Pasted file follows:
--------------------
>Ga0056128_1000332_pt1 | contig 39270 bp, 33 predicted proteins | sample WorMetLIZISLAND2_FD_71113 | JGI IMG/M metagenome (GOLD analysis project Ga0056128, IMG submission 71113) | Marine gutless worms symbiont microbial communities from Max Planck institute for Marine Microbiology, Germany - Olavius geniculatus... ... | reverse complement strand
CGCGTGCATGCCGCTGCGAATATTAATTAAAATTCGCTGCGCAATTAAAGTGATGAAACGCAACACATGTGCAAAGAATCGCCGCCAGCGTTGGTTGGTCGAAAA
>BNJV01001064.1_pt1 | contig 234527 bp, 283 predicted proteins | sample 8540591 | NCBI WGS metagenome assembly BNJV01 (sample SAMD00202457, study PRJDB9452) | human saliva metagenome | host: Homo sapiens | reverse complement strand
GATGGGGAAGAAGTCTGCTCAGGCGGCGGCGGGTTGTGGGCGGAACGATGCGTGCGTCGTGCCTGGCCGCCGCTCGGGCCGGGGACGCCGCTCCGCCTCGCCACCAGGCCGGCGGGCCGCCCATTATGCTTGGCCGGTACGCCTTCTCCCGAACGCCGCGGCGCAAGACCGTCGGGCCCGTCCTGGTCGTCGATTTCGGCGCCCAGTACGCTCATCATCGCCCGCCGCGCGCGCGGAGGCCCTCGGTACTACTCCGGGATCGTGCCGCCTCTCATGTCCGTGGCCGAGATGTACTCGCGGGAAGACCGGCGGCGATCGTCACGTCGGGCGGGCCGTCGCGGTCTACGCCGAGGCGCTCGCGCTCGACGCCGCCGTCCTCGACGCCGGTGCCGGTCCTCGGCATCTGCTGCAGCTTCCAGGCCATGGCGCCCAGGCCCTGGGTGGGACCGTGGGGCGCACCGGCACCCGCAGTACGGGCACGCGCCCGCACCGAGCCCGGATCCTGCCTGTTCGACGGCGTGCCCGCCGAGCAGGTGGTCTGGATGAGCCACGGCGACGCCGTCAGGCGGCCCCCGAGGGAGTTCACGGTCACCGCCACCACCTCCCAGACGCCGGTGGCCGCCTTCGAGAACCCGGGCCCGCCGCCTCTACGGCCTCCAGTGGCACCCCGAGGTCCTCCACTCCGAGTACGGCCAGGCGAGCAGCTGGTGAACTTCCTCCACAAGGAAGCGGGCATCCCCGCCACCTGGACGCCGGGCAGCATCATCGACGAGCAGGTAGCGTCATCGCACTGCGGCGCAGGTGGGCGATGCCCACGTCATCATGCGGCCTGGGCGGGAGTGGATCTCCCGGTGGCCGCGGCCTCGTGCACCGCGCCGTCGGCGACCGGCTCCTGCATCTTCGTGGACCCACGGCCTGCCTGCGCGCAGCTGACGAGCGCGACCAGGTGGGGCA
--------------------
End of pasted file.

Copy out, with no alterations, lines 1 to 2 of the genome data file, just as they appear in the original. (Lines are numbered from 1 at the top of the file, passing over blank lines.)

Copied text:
>Ga0056128_1000332_pt1 | contig 39270 bp, 33 predicted proteins | sample WorMetLIZISLAND2_FD_71113 | JGI IMG/M metagenome (GOLD analysis project Ga0056128, IMG submission 71113) | Marine gutless worms symbiont microbial communities from Max Planck institute for Marine Microbiology, Germany - Olavius geniculatus... ... | reverse complement strand
CGCGTGCATGCCGCTGCGAATATTAATTAAAATTCGCTGCGCAATTAAAGTGATGAAACGCAACACATGTGCAAAGAATCGCCGCCAGCGTTGGTTGGTCGAAAA